Saturday, June 7, 2014
Don't Tread on Me
Have you seen the bumper stickers? They are yellow, have a rattlesnake on it, and say “Don’t tread on me”? I have; I’ve been seeing them for a while now.
For those who don’t know about this delightful saying, and where it comes from, allow me to educate you. The bumper sticker is a replica of the Gadsden flag, a historical American flag dating from the Revolution war. The flag is named after Christopher Gadsden, an American general and statesman, who designed it.
Snake symbolism: the timber rattlesnake and eastern diamondback rattlesnake both populate the areas of the original 13 colonies. The symbol of the American colonies as a snake can be traced back to Benjamin Franklin’s publications. During the French and Indian War, Franklin published the image of a snake cut into 8 different sections, representing the colonies with New England joined together as the head, and South Carolina as the tail. When the American colonies began to identify more as their own unique community, icons that were unique to the Americas became popular; this included the rattlesnake and bald eagle. The flag made appearances during the Revolutionary War. The coiled snake represented the American people, and the idea was if they were stepped on they would strike.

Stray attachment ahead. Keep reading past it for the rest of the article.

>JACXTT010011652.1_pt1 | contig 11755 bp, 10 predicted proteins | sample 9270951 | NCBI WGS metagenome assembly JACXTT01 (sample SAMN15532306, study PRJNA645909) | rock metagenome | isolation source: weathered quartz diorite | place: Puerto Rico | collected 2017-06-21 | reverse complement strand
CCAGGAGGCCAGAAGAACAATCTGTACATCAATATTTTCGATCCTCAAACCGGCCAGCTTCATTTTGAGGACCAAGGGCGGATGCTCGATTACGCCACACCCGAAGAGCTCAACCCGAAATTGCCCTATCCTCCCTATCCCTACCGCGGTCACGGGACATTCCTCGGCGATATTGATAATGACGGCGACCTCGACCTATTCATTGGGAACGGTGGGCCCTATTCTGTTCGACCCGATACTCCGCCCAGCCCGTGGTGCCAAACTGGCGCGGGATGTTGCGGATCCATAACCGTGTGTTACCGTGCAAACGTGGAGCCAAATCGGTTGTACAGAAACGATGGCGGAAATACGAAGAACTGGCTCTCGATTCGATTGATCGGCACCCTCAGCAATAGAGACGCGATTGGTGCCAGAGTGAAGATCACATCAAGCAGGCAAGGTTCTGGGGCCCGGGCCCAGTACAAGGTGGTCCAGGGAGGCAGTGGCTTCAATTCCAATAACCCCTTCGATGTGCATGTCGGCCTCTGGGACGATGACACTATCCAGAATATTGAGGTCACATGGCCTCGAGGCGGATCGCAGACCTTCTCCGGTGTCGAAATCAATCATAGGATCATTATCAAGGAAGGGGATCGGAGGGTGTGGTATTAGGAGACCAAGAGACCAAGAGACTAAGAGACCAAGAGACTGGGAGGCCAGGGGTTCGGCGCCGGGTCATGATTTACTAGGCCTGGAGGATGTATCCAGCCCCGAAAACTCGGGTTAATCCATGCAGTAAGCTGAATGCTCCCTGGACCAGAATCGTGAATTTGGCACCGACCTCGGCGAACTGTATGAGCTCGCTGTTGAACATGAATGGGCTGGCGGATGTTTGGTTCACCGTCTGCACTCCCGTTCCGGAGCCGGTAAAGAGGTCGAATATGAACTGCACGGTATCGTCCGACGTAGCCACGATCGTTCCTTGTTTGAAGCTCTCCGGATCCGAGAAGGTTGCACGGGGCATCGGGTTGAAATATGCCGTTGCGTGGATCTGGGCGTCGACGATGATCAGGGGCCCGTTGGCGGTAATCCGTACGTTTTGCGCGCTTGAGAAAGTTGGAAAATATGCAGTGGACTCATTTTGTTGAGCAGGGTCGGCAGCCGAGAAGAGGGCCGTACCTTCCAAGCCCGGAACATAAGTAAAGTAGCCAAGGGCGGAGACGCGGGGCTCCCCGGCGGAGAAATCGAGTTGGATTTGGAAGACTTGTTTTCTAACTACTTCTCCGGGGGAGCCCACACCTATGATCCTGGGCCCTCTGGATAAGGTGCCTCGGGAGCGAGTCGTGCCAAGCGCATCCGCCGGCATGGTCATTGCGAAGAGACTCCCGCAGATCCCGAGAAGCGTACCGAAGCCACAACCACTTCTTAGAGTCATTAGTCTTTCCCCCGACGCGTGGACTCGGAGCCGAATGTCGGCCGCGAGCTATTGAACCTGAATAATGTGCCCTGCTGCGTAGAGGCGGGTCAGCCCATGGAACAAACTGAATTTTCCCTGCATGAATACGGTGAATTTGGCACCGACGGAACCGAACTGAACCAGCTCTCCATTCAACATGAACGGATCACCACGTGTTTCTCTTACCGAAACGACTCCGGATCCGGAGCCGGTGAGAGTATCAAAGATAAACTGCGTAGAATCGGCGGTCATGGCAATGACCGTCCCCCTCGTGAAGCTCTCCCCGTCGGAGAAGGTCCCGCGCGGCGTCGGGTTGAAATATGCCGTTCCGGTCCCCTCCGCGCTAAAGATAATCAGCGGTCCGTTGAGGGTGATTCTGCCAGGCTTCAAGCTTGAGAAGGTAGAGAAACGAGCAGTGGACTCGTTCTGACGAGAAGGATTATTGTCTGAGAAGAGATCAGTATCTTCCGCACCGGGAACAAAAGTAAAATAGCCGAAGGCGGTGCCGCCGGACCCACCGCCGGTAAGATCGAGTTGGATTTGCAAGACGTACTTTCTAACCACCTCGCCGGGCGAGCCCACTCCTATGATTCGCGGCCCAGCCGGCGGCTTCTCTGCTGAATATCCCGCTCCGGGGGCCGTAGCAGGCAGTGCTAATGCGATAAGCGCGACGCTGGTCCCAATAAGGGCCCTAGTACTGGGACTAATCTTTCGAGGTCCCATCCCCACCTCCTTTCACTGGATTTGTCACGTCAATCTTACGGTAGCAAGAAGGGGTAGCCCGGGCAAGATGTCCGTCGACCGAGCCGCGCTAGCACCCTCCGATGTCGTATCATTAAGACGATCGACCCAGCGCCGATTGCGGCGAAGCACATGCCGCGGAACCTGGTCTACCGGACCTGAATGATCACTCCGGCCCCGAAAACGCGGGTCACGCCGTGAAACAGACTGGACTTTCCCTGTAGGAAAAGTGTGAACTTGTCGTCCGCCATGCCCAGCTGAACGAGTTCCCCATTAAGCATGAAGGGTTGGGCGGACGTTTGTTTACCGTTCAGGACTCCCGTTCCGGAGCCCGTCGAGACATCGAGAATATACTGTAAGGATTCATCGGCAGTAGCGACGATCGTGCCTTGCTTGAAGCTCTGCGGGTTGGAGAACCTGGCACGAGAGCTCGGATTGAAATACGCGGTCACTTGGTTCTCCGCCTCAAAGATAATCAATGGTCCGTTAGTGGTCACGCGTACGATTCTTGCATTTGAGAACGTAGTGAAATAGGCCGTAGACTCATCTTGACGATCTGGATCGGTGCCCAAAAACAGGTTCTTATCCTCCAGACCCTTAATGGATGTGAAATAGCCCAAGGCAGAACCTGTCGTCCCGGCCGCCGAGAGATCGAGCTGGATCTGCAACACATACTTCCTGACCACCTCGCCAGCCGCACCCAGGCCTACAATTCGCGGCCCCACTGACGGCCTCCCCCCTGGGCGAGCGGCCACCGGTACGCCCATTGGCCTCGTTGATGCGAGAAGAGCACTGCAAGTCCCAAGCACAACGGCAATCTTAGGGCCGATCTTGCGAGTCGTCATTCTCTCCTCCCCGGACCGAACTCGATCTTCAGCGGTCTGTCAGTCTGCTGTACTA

So why is this flag making such an appearance recently? What caused it to gain in popularity? Well, the flag has always been there and a part of popular culture, but my suspicion is its gained popularity because of Tea Party involvement. Interesting how symbols evolve over time. No matter your political beliefs it’s interesting that something that symbolized freedom at the start of our country is now a symbol for the Tea Party.